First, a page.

Recently I submitted a paper and found that someone else was working on the same problem. (In this particular case there was more involved, as well as a possible breach of ethics, but none of that is relevant to the point I am trying to make in this post.) I don’t have any statistics here, but this seems to happen relatively often in our field. It has happened to me at least 3 times — once on a problem that I would consider relatively obscure — with the result being a merged paper each time. Sometimes the results obtained were incomparable, but it was determined that a merge was in everyone’s best interests as well as the right thing to do scientifically. Other times the results were essentially the same.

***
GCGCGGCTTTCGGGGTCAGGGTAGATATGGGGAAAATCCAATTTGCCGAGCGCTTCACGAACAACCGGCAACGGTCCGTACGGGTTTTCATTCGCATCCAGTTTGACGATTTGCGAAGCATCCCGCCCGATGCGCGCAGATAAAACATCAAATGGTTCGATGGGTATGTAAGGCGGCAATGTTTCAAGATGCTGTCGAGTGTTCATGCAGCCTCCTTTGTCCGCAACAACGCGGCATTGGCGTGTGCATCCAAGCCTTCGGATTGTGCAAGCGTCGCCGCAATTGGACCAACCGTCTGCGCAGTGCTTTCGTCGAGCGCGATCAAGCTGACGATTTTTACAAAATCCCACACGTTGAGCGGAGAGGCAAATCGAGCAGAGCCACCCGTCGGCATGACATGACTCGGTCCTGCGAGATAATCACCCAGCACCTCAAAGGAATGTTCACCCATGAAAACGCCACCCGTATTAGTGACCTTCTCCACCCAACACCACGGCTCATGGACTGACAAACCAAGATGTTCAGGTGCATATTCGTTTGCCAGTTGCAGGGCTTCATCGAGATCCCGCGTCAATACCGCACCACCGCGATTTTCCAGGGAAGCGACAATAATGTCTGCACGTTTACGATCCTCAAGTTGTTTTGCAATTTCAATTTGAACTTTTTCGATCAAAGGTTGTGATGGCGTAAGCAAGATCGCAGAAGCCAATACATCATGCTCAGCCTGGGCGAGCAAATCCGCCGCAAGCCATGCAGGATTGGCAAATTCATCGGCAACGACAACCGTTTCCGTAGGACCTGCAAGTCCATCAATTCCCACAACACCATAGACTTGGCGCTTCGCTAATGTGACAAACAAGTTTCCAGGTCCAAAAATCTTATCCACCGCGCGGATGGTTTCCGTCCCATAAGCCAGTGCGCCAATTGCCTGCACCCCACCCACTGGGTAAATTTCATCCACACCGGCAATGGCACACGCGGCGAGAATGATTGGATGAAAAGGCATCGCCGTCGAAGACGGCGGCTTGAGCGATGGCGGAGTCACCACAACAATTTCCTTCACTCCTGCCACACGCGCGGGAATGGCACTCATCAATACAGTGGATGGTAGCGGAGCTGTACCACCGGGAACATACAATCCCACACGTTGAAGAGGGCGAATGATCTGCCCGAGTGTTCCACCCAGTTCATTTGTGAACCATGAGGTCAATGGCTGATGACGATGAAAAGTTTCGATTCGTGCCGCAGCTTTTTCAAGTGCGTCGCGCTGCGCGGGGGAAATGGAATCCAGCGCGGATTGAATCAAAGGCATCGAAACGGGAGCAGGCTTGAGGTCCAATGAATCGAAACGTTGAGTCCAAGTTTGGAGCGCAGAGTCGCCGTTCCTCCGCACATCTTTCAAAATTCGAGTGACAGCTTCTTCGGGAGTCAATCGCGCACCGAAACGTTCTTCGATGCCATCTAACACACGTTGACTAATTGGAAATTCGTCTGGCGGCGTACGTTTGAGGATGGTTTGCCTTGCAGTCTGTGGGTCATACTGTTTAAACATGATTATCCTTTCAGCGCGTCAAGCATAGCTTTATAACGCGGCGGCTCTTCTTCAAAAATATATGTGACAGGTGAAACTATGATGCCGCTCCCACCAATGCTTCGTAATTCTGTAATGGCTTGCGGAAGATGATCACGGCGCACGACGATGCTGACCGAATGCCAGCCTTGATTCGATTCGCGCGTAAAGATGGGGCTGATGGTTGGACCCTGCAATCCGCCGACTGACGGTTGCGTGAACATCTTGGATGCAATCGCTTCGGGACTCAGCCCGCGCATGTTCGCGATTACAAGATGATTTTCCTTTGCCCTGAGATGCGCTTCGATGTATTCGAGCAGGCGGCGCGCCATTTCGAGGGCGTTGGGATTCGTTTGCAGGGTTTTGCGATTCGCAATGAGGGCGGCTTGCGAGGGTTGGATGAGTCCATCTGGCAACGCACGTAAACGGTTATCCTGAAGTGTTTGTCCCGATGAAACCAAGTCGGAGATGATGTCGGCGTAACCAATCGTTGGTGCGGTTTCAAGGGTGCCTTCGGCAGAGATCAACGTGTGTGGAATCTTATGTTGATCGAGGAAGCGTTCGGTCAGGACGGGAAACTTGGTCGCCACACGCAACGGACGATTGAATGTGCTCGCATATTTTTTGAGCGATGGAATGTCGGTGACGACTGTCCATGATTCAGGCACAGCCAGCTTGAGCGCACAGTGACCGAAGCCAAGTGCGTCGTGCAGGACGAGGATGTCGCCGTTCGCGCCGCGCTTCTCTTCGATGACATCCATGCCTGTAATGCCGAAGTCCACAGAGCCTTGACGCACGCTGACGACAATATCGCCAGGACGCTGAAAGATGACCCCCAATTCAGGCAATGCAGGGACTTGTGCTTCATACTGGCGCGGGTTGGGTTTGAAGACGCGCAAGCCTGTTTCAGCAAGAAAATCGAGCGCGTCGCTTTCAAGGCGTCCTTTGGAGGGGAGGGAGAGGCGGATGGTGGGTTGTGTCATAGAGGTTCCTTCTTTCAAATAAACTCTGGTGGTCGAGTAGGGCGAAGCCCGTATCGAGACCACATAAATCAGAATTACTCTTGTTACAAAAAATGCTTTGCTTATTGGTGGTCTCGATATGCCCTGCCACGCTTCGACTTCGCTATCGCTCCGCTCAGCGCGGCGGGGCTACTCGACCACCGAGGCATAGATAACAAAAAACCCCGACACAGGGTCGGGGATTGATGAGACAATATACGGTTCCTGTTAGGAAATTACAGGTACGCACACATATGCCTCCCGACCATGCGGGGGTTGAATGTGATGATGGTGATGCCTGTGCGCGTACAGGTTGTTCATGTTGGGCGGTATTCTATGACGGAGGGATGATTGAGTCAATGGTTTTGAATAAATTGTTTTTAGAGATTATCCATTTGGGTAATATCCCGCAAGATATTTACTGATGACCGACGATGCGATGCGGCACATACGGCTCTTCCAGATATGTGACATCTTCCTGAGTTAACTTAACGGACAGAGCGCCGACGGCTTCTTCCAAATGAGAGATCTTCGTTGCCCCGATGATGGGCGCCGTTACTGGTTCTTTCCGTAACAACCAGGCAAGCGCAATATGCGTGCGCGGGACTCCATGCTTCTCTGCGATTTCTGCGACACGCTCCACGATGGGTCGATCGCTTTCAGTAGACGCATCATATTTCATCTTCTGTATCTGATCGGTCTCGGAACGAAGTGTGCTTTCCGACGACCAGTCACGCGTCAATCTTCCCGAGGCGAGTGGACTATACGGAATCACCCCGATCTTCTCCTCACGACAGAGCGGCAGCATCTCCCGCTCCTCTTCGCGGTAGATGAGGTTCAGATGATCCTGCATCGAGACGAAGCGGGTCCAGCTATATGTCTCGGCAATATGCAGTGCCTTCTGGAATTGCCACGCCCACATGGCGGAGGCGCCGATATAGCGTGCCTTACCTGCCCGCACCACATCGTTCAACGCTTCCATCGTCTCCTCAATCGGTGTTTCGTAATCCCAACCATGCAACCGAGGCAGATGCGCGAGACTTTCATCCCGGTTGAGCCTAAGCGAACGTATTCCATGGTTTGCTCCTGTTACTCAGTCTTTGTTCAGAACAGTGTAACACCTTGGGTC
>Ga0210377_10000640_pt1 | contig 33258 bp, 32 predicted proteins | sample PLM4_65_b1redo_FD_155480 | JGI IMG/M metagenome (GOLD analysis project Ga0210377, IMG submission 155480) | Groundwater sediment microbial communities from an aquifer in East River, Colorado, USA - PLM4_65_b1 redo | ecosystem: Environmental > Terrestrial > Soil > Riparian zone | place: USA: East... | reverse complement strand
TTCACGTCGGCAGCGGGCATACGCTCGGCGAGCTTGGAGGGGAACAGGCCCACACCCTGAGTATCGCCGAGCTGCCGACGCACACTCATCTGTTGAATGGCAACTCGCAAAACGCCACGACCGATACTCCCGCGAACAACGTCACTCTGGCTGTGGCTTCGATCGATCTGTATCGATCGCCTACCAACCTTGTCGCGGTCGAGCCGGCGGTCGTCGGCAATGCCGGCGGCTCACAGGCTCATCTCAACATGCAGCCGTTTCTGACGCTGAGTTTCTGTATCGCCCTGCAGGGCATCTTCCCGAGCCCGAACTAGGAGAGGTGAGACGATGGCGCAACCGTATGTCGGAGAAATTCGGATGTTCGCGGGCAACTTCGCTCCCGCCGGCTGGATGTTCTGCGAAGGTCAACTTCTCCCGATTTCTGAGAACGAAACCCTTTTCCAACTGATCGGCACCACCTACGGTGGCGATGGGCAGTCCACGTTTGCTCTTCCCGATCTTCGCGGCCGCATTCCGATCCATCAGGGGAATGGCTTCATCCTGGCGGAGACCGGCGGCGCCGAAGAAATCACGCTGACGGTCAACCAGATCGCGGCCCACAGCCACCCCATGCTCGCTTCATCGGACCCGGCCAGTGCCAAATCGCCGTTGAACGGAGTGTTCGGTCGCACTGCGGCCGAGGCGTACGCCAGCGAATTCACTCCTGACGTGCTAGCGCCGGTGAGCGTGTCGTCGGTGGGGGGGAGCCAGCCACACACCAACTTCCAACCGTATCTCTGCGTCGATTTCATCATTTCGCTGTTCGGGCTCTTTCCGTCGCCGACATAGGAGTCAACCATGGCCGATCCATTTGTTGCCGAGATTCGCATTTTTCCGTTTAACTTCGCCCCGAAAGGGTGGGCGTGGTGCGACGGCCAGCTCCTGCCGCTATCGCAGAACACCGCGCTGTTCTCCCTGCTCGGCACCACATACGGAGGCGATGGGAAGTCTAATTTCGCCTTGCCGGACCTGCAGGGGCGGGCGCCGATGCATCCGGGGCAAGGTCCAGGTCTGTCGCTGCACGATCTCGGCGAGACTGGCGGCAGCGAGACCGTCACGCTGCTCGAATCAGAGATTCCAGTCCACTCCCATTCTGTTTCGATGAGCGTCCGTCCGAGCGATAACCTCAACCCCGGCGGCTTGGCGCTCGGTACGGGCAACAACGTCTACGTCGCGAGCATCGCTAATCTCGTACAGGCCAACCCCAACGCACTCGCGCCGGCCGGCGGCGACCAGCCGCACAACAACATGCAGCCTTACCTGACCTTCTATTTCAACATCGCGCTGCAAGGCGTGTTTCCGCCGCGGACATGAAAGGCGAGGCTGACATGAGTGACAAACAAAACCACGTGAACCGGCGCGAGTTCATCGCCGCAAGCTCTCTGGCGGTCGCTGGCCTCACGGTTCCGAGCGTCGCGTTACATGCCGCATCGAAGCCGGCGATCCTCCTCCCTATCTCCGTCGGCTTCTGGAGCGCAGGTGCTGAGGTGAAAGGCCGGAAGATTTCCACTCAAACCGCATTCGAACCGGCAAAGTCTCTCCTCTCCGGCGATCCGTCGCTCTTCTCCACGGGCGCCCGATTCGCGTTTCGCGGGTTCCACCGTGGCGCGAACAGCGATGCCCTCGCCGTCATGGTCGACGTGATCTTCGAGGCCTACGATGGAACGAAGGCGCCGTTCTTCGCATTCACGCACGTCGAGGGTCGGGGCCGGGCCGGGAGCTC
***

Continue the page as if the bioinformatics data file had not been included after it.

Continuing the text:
I know I am not alone in this. At just about every conference there is at least one merged paper (I am aware of one at the upcoming TCC). An example from the summer that caught my attention was a set of three overlapping results showing constructions of HIBE based on lattices: here, here, and here. I am aware of several other examples as well, though will refrain from mentioning them since sometimes the authors don’t want information about the way a paper was written to become public. (Feel free to share your own stories in the comments…)
What does it mean? Are there too few [good] problems to work on, so that we are all mining the same ground? If so, is this an indication that the community is stuck in a rut, or have we all just collectively identified what are the most important problems? While I think this explains part of the issue, many of the cases I am aware of involve, as I said, pretty obscure problems that are not the type I would expect everyone to jump on. Perhaps the social nature of our field, with people discussing their latest results at workshops, and open problems being “in the air”, encourages people to focus on similar sets of problems. Is this a good thing or a bad thing?
What do you think?